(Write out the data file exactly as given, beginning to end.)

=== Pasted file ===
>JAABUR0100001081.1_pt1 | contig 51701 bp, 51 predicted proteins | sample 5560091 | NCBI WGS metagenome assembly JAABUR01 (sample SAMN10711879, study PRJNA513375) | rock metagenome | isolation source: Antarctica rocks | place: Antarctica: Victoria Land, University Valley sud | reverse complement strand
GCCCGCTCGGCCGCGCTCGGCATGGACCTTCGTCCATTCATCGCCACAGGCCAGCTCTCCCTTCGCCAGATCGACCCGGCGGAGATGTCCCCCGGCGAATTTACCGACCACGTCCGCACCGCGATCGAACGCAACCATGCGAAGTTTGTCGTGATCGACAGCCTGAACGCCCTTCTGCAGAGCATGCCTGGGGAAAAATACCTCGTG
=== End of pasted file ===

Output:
>JAABUR0100001081.1_pt1 | contig 51701 bp, 51 predicted proteins | sample 5560091 | NCBI WGS metagenome assembly JAABUR01 (sample SAMN10711879, study PRJNA513375) | rock metagenome | isolation source: Antarctica rocks | place: Antarctica: Victoria Land, University Valley sud | reverse complement strand
GCCCGCTCGGCCGCGCTCGGCATGGACCTTCGTCCATTCATCGCCACAGGCCAGCTCTCCCTTCGCCAGATCGACCCGGCGGAGATGTCCCCCGGCGAATTTACCGACCACGTCCGCACCGCGATCGAACGCAACCATGCGAAGTTTGTCGTGATCGACAGCCTGAACGCCCTTCTGCAGAGCATGCCTGGGGAAAAATACCTCGTG